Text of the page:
According to a recent study published in Proceedings of the Royal Society B, a team of psychologists from Hebrew University of Jerusalem, the University of York, and Duke University have discovered that great apes can engage in reciprocal food exchange under certain conditions. While previous research has shown that humans tend to share food and other resources with those who have shared with them in the past, the same behavior is rare in other animals, as it is typically viewed as a competitive act.
To determine whether great apes could engage in reciprocal food sharing, the researchers conducted experiments with captive chimpanzees and bonobos. In the initial experiment, the apes were placed in adjacent cages with a plate of treats that could be shared through an opening between the cages. However, few apes chose to share their treats in this scenario. When the researchers changed the conditions so that the first ape could only obtain their treat by sharing with the second ape and then repeating the exercise with roles swapped, the apes shared approximately 70% of the time.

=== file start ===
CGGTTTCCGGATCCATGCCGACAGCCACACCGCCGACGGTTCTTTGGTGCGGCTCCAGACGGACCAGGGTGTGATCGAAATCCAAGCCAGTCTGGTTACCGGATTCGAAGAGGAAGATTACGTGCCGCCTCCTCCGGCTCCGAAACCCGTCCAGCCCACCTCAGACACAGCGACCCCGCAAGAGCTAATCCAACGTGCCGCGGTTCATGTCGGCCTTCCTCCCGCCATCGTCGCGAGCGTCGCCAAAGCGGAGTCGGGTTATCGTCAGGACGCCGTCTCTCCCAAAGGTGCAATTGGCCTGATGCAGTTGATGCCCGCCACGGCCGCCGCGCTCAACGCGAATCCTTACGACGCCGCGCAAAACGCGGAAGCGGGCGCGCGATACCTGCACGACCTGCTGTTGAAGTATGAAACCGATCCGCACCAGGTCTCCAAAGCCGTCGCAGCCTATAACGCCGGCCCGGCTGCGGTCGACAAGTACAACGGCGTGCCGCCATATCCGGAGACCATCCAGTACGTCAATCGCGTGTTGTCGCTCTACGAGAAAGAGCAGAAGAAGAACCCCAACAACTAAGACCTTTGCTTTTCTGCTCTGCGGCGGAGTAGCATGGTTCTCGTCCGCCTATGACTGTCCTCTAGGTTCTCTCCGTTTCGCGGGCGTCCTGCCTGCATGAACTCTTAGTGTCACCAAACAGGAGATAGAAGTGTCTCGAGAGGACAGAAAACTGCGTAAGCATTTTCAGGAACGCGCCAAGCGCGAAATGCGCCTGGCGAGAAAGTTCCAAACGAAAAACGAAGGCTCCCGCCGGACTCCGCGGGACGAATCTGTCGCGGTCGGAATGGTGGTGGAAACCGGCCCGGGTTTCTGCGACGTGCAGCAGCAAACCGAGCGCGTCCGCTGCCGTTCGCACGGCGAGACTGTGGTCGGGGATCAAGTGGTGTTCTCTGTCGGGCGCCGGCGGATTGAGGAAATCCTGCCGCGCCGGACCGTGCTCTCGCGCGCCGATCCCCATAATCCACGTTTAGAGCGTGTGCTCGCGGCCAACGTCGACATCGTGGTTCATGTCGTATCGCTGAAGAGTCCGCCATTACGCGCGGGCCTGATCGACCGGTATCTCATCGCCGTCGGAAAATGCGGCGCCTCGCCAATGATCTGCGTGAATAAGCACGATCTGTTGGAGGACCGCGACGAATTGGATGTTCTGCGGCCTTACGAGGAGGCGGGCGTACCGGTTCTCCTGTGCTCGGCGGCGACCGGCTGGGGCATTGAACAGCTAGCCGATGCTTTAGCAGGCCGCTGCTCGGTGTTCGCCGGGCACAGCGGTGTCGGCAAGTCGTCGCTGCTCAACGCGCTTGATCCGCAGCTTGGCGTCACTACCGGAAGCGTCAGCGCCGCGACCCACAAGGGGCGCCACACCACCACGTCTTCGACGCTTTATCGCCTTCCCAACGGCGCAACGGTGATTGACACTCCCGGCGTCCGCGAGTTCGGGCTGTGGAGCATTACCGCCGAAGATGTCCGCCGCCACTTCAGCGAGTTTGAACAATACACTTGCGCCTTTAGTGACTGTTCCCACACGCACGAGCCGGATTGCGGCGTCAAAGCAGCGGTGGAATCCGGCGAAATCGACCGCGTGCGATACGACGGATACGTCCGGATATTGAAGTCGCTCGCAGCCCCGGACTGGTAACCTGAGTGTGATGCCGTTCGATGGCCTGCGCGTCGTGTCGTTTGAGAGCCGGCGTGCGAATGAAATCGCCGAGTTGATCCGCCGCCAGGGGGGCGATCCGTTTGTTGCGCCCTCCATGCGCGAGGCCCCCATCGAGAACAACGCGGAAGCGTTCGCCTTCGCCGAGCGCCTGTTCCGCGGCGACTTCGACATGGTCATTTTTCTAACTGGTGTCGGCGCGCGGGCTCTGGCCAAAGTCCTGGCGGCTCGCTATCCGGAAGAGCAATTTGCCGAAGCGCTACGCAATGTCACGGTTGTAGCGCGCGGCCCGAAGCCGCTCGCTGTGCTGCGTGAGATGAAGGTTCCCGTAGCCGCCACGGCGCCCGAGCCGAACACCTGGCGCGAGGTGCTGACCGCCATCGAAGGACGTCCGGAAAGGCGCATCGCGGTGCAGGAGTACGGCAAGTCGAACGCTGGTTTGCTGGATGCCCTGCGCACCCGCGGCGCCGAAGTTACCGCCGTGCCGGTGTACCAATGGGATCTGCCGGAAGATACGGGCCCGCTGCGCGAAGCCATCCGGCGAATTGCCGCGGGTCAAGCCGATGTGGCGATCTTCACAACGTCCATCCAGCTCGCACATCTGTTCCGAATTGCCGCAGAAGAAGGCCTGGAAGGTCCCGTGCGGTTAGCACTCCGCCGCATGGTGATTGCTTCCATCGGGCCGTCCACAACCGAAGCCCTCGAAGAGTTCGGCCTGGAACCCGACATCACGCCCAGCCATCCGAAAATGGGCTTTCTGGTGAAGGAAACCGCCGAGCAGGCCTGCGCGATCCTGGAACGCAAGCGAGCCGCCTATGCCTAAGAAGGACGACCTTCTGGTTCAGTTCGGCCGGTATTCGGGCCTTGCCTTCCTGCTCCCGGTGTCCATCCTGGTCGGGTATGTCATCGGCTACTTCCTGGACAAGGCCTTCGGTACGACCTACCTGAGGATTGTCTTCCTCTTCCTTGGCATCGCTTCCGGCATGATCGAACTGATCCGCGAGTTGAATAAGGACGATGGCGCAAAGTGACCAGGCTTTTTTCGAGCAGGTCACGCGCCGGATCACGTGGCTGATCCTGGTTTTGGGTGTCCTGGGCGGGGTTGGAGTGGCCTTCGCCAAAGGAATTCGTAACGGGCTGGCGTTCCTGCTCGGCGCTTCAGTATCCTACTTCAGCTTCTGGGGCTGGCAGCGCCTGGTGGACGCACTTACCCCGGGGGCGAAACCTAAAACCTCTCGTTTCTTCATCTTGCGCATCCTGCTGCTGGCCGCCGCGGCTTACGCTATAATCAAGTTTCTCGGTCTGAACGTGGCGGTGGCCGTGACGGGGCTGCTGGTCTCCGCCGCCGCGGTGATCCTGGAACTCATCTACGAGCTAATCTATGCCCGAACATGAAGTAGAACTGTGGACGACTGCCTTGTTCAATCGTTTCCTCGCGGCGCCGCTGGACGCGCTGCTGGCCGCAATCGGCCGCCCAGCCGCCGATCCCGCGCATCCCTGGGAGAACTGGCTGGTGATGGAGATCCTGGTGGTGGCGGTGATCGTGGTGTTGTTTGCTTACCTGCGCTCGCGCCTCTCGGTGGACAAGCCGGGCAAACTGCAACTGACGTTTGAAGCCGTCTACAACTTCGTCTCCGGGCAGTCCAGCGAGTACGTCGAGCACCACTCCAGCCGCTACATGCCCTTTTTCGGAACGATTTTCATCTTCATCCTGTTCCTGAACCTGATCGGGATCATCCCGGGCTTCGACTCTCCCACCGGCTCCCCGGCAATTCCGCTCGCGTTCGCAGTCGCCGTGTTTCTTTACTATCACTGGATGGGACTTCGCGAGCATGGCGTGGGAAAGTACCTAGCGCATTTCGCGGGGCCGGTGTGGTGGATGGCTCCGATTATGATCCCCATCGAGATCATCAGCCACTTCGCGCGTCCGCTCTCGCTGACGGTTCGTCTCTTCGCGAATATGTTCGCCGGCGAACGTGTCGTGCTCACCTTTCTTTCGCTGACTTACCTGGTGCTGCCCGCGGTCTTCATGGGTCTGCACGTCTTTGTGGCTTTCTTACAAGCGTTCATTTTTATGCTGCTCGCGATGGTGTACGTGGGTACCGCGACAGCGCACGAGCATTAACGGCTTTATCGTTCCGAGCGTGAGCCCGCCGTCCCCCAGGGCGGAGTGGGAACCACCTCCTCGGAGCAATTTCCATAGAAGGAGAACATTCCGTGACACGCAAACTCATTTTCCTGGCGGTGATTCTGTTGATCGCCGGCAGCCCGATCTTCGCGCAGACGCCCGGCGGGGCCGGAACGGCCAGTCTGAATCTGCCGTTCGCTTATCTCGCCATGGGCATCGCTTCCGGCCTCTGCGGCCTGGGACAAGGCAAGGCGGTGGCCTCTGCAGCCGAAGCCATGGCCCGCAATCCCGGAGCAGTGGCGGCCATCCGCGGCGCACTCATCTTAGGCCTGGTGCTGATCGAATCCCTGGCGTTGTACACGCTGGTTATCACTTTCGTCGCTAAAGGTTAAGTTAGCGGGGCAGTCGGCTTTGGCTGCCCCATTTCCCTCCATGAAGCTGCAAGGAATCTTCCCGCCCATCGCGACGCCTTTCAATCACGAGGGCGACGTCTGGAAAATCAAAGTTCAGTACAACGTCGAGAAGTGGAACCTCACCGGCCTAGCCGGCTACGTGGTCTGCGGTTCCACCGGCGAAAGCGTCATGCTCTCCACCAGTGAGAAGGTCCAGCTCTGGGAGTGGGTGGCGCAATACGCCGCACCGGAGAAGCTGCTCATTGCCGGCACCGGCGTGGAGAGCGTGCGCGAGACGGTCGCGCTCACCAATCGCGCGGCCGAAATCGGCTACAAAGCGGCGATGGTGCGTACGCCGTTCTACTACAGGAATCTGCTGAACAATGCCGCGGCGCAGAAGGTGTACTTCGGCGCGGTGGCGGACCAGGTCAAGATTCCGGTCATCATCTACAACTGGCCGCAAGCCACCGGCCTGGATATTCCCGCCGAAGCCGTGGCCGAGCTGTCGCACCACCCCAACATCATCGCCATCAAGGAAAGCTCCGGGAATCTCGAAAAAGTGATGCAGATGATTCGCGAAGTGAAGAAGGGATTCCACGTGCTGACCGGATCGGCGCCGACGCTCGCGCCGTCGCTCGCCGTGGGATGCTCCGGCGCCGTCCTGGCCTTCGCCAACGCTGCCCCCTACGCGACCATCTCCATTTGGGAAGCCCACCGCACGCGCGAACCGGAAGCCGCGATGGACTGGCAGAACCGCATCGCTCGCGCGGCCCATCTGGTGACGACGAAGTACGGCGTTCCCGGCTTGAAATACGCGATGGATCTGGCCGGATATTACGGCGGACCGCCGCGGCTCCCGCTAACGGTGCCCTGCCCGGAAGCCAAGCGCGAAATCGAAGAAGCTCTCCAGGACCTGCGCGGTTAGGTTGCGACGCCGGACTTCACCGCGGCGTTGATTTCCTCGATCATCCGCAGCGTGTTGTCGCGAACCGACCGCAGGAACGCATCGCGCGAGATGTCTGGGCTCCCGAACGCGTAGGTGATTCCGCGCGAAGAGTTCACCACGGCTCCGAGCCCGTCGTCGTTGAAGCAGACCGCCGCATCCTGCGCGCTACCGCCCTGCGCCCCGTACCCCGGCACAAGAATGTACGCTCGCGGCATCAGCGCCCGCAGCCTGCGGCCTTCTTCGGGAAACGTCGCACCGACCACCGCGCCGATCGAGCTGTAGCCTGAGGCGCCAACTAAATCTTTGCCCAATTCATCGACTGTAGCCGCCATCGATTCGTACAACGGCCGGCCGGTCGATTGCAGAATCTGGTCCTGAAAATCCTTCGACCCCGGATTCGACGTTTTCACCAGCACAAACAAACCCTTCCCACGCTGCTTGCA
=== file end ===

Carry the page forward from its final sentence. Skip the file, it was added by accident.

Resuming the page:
The researchers replicated the experiment with four-year-old children and observed similar results, leading them to conclude that apes are capable of reciprocal food exchange under certain circumstances. They suggest that early humans may have had to overcome their aggressive tendencies towards food sharing in order to establish stronger social ties.